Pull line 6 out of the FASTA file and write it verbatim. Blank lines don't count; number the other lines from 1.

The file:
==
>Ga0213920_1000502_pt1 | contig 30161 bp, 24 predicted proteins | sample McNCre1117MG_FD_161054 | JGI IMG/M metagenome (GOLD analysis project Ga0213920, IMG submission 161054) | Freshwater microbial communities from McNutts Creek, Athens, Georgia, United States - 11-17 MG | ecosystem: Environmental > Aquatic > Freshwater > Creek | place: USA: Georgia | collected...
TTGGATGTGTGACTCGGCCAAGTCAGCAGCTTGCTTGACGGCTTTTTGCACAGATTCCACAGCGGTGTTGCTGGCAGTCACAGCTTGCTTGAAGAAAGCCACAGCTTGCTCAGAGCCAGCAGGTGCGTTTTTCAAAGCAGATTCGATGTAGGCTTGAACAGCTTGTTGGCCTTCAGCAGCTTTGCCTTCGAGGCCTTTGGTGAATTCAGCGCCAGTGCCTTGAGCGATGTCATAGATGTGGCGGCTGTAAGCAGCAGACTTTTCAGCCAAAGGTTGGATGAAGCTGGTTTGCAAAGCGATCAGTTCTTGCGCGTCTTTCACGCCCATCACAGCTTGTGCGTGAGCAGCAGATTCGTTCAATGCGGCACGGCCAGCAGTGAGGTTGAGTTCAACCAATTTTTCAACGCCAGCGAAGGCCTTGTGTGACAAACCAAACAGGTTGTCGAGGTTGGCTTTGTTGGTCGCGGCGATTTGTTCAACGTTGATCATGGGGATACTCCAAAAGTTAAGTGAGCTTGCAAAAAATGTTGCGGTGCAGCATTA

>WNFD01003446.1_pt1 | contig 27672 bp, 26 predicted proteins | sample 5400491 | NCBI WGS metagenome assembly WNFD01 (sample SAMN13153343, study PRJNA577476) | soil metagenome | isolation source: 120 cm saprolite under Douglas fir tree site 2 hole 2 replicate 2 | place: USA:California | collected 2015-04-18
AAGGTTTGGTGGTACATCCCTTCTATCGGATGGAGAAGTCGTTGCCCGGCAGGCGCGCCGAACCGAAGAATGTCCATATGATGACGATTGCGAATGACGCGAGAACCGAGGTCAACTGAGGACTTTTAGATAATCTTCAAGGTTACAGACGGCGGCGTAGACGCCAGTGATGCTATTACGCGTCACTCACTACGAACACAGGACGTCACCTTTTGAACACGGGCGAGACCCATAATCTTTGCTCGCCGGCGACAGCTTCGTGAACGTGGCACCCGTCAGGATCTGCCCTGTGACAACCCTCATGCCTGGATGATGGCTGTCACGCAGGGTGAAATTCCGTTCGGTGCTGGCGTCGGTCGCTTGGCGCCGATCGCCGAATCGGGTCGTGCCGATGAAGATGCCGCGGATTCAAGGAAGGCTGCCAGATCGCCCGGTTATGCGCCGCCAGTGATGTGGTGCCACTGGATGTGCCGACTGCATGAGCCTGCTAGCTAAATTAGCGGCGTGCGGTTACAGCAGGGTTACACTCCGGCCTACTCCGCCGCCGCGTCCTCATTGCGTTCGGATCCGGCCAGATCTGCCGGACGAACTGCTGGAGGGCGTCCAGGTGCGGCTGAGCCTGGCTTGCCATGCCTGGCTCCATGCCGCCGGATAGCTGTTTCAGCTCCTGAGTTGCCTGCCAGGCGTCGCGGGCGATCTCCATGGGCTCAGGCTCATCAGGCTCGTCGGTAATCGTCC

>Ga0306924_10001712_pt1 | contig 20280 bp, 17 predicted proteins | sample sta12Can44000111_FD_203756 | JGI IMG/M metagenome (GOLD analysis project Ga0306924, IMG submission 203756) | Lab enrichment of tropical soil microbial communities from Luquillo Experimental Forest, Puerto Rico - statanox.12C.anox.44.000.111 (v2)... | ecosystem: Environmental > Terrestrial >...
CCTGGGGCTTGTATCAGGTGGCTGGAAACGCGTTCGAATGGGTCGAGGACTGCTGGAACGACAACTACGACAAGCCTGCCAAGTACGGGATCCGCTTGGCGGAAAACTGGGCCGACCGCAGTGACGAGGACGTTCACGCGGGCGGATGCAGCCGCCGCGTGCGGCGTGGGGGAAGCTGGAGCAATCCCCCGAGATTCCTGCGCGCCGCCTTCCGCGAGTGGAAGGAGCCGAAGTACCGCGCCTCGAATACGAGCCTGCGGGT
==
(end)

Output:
CCTGGGGCTTGTATCAGGTGGCTGGAAACGCGTTCGAATGGGTCGAGGACTGCTGGAACGACAACTACGACAAGCCTGCCAAGTACGGGATCCGCTTGGCGGAAAACTGGGCCGACCGCAGTGACGAGGACGTTCACGCGGGCGGATGCAGCCGCCGCGTGCGGCGTGGGGGAAGCTGGAGCAATCCCCCGAGATTCCTGCGCGCCGCCTTCCGCGAGTGGAAGGAGCCGAAGTACCGCGCCTCGAATACGAGCCTGCGGGT